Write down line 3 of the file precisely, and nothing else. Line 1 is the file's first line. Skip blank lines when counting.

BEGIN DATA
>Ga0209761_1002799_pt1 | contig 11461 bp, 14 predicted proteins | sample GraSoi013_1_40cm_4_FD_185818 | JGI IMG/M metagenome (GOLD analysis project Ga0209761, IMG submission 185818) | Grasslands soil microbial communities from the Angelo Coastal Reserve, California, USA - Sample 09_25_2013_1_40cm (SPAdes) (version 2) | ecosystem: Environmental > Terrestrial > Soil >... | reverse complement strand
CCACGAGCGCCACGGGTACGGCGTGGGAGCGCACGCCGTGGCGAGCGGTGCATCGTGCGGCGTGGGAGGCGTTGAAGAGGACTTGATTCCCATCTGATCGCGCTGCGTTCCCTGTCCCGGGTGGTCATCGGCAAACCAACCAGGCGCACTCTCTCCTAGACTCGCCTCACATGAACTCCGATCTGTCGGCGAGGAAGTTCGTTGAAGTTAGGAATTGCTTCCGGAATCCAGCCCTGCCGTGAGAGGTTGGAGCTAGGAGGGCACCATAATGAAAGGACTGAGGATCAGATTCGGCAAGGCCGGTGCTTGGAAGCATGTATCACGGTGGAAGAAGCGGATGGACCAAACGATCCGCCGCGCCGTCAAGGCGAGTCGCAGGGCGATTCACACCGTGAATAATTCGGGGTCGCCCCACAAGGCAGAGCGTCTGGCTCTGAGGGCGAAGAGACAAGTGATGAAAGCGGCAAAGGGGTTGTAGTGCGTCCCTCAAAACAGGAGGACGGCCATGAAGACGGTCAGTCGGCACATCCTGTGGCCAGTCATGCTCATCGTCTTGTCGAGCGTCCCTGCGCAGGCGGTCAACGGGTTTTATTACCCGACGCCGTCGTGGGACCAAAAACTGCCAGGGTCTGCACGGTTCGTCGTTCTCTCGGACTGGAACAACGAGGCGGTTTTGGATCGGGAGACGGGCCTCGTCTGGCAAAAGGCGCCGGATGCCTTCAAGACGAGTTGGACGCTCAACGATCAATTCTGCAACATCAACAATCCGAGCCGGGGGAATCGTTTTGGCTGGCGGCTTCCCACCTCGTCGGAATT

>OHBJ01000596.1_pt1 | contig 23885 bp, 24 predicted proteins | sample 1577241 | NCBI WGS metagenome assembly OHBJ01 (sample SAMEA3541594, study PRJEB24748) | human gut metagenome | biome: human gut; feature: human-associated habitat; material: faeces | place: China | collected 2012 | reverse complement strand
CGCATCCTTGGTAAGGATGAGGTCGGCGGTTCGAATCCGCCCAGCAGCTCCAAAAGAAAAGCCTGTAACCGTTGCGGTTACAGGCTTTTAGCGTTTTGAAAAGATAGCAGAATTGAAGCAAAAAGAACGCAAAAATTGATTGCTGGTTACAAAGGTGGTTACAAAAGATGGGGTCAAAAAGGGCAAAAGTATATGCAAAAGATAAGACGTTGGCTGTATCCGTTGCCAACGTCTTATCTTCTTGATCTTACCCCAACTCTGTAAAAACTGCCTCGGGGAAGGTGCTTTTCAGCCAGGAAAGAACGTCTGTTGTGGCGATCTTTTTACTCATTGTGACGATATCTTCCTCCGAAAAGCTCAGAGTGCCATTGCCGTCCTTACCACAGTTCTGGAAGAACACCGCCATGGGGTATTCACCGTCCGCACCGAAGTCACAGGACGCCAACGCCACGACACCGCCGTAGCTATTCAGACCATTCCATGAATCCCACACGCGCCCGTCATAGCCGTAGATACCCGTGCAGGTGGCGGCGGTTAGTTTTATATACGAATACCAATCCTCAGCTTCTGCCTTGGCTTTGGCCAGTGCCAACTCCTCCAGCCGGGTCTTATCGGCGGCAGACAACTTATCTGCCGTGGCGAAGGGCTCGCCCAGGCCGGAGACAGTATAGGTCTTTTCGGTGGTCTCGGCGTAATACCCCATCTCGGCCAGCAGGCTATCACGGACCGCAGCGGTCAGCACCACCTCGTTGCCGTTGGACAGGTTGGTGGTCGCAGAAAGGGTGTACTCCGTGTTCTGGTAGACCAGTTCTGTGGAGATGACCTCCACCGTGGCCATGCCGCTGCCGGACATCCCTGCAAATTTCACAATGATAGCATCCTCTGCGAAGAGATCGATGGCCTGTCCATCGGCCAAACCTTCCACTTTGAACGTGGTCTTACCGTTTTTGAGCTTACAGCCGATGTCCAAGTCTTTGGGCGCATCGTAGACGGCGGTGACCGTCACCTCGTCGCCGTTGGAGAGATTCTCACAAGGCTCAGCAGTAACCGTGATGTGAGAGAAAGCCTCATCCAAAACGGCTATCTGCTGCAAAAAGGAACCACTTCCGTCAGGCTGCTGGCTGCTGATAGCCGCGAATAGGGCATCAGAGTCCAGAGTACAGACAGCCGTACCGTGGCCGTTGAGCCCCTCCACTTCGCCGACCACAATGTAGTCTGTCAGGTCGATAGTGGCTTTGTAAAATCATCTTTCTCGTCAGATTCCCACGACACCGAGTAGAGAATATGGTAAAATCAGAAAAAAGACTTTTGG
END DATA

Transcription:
>OHBJ01000596.1_pt1 | contig 23885 bp, 24 predicted proteins | sample 1577241 | NCBI WGS metagenome assembly OHBJ01 (sample SAMEA3541594, study PRJEB24748) | human gut metagenome | biome: human gut; feature: human-associated habitat; material: faeces | place: China | collected 2012 | reverse complement strand